Study: Digital universe and its impact bigger than we thought

March 12, 2008

IDC estimates that by 2011 there will be 1,800 exabytes of electronic data in existence (an exabyte is 1 billion gigabytes), at a compound annual growth rate of almost 60 percent from 2006.

IDC created a “Personal Digital Footprint Calculator” ticker, which counts the estimated amount of data created second by second.

Worldwide Information Growth Ticker

Study: Fat or thin–one gene does it?

October 7, 2003

A gene in different versions may determine whether people are predisposed to being obese or thin, say researchers at Icelandic biotechnology company deCODE genetics Inc.

The finding is the result of analysis of DNA from more than 1,000 Icelandic women.

deCODE news release

Study: Internet could run out of capacity in two years

November 20, 2007

A flood of new video and other Web content could overwhelm the Internet by 2010 unless backbone providers invest up to US$137 billion in new capacity, more than double what service providers plan to invest, according to a study by Nemertes Research Group.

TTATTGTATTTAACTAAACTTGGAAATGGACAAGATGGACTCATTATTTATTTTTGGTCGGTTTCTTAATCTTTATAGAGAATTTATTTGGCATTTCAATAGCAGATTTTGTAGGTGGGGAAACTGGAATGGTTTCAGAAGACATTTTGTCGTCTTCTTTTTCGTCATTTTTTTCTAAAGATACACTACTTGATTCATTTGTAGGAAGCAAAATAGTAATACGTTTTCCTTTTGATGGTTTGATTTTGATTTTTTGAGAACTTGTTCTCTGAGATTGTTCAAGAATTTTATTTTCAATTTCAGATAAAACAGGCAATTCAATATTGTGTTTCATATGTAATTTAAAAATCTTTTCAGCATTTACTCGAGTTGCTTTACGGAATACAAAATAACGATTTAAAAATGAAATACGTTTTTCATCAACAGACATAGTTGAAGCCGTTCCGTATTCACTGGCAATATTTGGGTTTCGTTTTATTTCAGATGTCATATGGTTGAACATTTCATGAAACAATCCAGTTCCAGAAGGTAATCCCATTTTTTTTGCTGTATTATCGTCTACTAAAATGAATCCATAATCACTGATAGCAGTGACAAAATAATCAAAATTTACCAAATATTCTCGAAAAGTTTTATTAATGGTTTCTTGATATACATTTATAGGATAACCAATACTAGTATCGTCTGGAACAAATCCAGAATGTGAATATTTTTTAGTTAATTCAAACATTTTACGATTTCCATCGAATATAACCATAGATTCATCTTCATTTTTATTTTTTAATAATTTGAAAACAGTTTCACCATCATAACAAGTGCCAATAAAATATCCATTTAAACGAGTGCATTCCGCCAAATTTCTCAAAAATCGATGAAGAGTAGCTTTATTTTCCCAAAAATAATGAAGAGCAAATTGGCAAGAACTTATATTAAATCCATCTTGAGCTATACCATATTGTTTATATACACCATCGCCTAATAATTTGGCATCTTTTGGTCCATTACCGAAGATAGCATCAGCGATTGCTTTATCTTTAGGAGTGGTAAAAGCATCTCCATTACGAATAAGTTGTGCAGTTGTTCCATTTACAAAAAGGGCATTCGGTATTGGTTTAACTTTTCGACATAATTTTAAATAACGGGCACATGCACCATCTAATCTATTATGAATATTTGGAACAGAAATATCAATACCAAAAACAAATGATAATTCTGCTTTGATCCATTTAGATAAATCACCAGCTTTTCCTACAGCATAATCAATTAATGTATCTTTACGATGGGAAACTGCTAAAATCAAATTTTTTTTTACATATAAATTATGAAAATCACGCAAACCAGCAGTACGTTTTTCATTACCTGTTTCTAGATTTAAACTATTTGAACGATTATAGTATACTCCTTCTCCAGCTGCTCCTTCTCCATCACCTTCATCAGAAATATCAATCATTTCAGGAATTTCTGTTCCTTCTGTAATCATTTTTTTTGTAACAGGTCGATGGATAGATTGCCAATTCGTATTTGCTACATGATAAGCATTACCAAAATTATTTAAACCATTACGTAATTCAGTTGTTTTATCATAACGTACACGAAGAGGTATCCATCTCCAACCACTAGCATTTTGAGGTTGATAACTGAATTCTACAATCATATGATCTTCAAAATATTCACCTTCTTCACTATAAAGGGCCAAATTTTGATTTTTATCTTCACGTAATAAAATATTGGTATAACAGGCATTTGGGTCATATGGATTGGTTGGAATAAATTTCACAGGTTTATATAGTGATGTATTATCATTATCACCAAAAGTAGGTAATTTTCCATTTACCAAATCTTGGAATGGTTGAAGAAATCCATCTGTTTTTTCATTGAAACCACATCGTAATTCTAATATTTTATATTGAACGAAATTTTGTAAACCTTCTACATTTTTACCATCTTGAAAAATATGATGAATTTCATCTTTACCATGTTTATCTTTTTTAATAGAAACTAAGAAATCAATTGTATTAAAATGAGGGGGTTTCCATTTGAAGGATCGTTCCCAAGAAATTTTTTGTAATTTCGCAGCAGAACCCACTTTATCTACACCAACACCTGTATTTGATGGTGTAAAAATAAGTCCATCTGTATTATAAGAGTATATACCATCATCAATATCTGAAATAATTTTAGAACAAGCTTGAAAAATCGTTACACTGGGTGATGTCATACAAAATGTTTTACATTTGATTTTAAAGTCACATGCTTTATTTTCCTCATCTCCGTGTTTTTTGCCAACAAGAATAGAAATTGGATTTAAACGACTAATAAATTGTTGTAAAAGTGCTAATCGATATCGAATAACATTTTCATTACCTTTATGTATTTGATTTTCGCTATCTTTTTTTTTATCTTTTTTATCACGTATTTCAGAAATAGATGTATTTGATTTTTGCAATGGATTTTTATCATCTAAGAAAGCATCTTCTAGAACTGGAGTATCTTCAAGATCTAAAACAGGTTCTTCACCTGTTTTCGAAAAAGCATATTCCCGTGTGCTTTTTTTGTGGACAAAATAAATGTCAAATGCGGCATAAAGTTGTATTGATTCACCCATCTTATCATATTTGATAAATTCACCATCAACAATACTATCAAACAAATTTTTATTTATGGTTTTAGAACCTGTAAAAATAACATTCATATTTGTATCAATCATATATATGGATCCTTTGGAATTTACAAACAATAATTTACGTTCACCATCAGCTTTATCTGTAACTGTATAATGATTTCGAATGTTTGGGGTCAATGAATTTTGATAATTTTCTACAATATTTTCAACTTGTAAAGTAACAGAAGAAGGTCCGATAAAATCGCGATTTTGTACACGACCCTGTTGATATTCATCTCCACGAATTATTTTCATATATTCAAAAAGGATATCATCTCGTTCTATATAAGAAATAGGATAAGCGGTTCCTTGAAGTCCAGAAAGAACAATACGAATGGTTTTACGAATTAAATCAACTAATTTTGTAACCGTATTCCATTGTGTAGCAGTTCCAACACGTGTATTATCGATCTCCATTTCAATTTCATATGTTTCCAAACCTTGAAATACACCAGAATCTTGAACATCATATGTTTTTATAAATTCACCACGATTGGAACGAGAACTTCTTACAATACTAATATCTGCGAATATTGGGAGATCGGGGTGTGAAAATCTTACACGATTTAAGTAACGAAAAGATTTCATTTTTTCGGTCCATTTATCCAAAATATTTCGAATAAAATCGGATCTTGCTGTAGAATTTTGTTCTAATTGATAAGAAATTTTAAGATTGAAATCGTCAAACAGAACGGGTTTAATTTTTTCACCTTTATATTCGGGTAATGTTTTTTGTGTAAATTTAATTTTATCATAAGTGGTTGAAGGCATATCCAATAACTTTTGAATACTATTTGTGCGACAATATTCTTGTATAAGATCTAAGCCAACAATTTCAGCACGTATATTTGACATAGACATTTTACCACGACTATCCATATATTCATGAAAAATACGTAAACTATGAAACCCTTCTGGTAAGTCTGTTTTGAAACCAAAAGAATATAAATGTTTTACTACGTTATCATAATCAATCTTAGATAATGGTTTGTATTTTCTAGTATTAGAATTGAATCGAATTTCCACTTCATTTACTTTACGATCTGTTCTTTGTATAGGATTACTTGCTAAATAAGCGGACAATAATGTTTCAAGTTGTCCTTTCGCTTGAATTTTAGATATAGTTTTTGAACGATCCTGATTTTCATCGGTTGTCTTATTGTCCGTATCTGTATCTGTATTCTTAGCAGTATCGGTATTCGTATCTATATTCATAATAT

Internet users will create 161 exabytes (quintillion bytes) of new data this year, they said.

The study is the first to “apply Moore’s Law (or… read more

Study: Low-carb diet best for weight, cholesterol

July 17, 2008

A low-carb diet and a Mediterranean-style regimen helped people lose more weight than a traditional low-fat diet in one of the longest and largest studies to compare the dueling weight-loss techniques.

The study was conducted by researchers at Ben-Gurion University of the Negev and will be published Thursday in the New England Journal of Medicine.

The low-fat diet — no more than 30 percent of calories from fat… read more